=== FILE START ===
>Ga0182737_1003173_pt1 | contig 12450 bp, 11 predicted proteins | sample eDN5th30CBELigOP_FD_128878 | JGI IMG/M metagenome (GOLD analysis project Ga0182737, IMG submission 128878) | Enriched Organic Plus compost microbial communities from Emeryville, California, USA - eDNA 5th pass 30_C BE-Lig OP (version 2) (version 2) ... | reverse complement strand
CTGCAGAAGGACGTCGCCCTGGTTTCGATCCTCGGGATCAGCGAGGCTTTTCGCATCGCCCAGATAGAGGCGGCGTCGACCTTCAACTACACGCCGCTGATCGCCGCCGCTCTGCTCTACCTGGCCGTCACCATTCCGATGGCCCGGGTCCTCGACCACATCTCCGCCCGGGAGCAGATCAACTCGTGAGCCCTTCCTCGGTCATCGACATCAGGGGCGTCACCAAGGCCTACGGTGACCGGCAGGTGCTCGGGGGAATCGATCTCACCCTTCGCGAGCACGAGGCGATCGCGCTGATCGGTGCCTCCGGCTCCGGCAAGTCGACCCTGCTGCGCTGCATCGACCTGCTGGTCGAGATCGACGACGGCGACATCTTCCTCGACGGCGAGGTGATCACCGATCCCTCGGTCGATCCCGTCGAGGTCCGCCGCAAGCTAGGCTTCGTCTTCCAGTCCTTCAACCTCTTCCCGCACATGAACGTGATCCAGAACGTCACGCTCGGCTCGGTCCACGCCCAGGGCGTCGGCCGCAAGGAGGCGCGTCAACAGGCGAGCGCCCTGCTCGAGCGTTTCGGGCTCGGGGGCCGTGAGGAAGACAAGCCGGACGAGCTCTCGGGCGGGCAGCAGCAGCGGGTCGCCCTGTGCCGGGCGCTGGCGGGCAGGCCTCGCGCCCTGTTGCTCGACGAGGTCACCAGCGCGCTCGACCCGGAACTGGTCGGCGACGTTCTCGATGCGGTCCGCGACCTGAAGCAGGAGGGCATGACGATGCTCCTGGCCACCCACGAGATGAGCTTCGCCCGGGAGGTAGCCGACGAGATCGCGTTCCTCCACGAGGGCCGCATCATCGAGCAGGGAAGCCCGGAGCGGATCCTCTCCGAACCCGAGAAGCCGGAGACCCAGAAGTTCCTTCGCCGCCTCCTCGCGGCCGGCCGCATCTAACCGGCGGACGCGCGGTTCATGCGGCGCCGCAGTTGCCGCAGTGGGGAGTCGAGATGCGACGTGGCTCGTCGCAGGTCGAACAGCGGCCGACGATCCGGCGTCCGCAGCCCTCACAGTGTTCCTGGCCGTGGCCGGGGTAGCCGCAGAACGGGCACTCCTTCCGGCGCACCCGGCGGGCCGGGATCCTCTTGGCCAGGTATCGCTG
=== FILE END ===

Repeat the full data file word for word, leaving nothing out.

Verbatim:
>Ga0182737_1003173_pt1 | contig 12450 bp, 11 predicted proteins | sample eDN5th30CBELigOP_FD_128878 | JGI IMG/M metagenome (GOLD analysis project Ga0182737, IMG submission 128878) | Enriched Organic Plus compost microbial communities from Emeryville, California, USA - eDNA 5th pass 30_C BE-Lig OP (version 2) (version 2) ... | reverse complement strand
CTGCAGAAGGACGTCGCCCTGGTTTCGATCCTCGGGATCAGCGAGGCTTTTCGCATCGCCCAGATAGAGGCGGCGTCGACCTTCAACTACACGCCGCTGATCGCCGCCGCTCTGCTCTACCTGGCCGTCACCATTCCGATGGCCCGGGTCCTCGACCACATCTCCGCCCGGGAGCAGATCAACTCGTGAGCCCTTCCTCGGTCATCGACATCAGGGGCGTCACCAAGGCCTACGGTGACCGGCAGGTGCTCGGGGGAATCGATCTCACCCTTCGCGAGCACGAGGCGATCGCGCTGATCGGTGCCTCCGGCTCCGGCAAGTCGACCCTGCTGCGCTGCATCGACCTGCTGGTCGAGATCGACGACGGCGACATCTTCCTCGACGGCGAGGTGATCACCGATCCCTCGGTCGATCCCGTCGAGGTCCGCCGCAAGCTAGGCTTCGTCTTCCAGTCCTTCAACCTCTTCCCGCACATGAACGTGATCCAGAACGTCACGCTCGGCTCGGTCCACGCCCAGGGCGTCGGCCGCAAGGAGGCGCGTCAACAGGCGAGCGCCCTGCTCGAGCGTTTCGGGCTCGGGGGCCGTGAGGAAGACAAGCCGGACGAGCTCTCGGGCGGGCAGCAGCAGCGGGTCGCCCTGTGCCGGGCGCTGGCGGGCAGGCCTCGCGCCCTGTTGCTCGACGAGGTCACCAGCGCGCTCGACCCGGAACTGGTCGGCGACGTTCTCGATGCGGTCCGCGACCTGAAGCAGGAGGGCATGACGATGCTCCTGGCCACCCACGAGATGAGCTTCGCCCGGGAGGTAGCCGACGAGATCGCGTTCCTCCACGAGGGCCGCATCATCGAGCAGGGAAGCCCGGAGCGGATCCTCTCCGAACCCGAGAAGCCGGAGACCCAGAAGTTCCTTCGCCGCCTCCTCGCGGCCGGCCGCATCTAACCGGCGGACGCGCGGTTCATGCGGCGCCGCAGTTGCCGCAGTGGGGAGTCGAGATGCGACGTGGCTCGTCGCAGGTCGAACAGCGGCCGACGATCCGGCGTCCGCAGCCCTCACAGTGTTCCTGGCCGTGGCCGGGGTAGCCGCAGAACGGGCACTCCTTCCGGCGCACCCGGCGGGCCGGGATCCTCTTGGCCAGGTATCGCTG